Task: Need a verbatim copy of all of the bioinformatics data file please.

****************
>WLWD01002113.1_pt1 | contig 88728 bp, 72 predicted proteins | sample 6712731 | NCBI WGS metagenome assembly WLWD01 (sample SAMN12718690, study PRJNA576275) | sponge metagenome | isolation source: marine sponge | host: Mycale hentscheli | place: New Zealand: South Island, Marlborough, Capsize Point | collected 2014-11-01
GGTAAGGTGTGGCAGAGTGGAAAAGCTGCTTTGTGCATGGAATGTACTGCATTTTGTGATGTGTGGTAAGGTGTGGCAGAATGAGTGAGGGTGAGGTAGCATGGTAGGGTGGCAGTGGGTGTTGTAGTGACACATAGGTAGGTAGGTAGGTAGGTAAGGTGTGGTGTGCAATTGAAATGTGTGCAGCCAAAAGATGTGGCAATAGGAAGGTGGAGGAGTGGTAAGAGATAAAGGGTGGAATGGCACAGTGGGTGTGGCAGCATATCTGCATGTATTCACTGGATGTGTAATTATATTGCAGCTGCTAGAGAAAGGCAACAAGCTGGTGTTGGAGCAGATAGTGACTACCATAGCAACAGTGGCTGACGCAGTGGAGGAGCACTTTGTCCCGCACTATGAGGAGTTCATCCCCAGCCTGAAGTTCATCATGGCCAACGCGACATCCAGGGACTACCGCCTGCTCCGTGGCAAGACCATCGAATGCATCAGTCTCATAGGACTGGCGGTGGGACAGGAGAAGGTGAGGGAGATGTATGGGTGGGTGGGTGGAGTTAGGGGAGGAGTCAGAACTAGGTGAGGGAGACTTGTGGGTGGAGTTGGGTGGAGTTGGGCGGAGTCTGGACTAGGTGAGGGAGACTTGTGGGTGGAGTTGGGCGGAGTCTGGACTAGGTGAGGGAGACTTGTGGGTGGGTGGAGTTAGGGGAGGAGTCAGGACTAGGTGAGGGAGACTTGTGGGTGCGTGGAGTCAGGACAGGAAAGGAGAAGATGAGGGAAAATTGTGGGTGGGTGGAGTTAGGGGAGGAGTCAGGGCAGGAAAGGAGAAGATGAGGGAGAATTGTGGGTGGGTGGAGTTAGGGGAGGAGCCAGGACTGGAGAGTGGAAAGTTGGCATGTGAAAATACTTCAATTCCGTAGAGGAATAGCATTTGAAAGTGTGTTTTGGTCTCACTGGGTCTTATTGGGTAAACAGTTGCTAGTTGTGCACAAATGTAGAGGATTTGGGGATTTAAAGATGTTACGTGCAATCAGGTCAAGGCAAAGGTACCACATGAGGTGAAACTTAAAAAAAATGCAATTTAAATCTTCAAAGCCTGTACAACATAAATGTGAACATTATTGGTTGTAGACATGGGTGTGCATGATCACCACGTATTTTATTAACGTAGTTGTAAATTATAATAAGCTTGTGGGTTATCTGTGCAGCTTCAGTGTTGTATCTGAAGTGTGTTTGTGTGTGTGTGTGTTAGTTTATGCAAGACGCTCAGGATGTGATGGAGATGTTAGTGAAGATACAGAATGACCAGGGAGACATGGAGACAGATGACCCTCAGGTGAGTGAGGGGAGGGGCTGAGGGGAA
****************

>WLWD01002113.1_pt1 | contig 88728 bp, 72 predicted proteins | sample 6712731 | NCBI WGS metagenome assembly WLWD01 (sample SAMN12718690, study PRJNA576275) | sponge metagenome | isolation source: marine sponge | host: Mycale hentscheli | place: New Zealand: South Island, Marlborough, Capsize Point | collected 2014-11-01
GGTAAGGTGTGGCAGAGTGGAAAAGCTGCTTTGTGCATGGAATGTACTGCATTTTGTGATGTGTGGTAAGGTGTGGCAGAATGAGTGAGGGTGAGGTAGCATGGTAGGGTGGCAGTGGGTGTTGTAGTGACACATAGGTAGGTAGGTAGGTAGGTAAGGTGTGGTGTGCAATTGAAATGTGTGCAGCCAAAAGATGTGGCAATAGGAAGGTGGAGGAGTGGTAAGAGATAAAGGGTGGAATGGCACAGTGGGTGTGGCAGCATATCTGCATGTATTCACTGGATGTGTAATTATATTGCAGCTGCTAGAGAAAGGCAACAAGCTGGTGTTGGAGCAGATAGTGACTACCATAGCAACAGTGGCTGACGCAGTGGAGGAGCACTTTGTCCCGCACTATGAGGAGTTCATCCCCAGCCTGAAGTTCATCATGGCCAACGCGACATCCAGGGACTACCGCCTGCTCCGTGGCAAGACCATCGAATGCATCAGTCTCATAGGACTGGCGGTGGGACAGGAGAAGGTGAGGGAGATGTATGGGTGGGTGGGTGGAGTTAGGGGAGGAGTCAGAACTAGGTGAGGGAGACTTGTGGGTGGAGTTGGGTGGAGTTGGGCGGAGTCTGGACTAGGTGAGGGAGACTTGTGGGTGGAGTTGGGCGGAGTCTGGACTAGGTGAGGGAGACTTGTGGGTGGGTGGAGTTAGGGGAGGAGTCAGGACTAGGTGAGGGAGACTTGTGGGTGCGTGGAGTCAGGACAGGAAAGGAGAAGATGAGGGAAAATTGTGGGTGGGTGGAGTTAGGGGAGGAGTCAGGGCAGGAAAGGAGAAGATGAGGGAGAATTGTGGGTGGGTGGAGTTAGGGGAGGAGCCAGGACTGGAGAGTGGAAAGTTGGCATGTGAAAATACTTCAATTCCGTAGAGGAATAGCATTTGAAAGTGTGTTTTGGTCTCACTGGGTCTTATTGGGTAAACAGTTGCTAGTTGTGCACAAATGTAGAGGATTTGGGGATTTAAAGATGTTACGTGCAATCAGGTCAAGGCAAAGGTACCACATGAGGTGAAACTTAAAAAAAATGCAATTTAAATCTTCAAAGCCTGTACAACATAAATGTGAACATTATTGGTTGTAGACATGGGTGTGCATGATCACCACGTATTTTATTAACGTAGTTGTAAATTATAATAAGCTTGTGGGTTATCTGTGCAGCTTCAGTGTTGTATCTGAAGTGTGTTTGTGTGTGTGTGTGTTAGTTTATGCAAGACGCTCAGGATGTGATGGAGATGTTAGTGAAGATACAGAATGACCAGGGAGACATGGAGACAGATGACCCTCAGGTGAGTGAGGGGAGGGGCTGAGGGGAA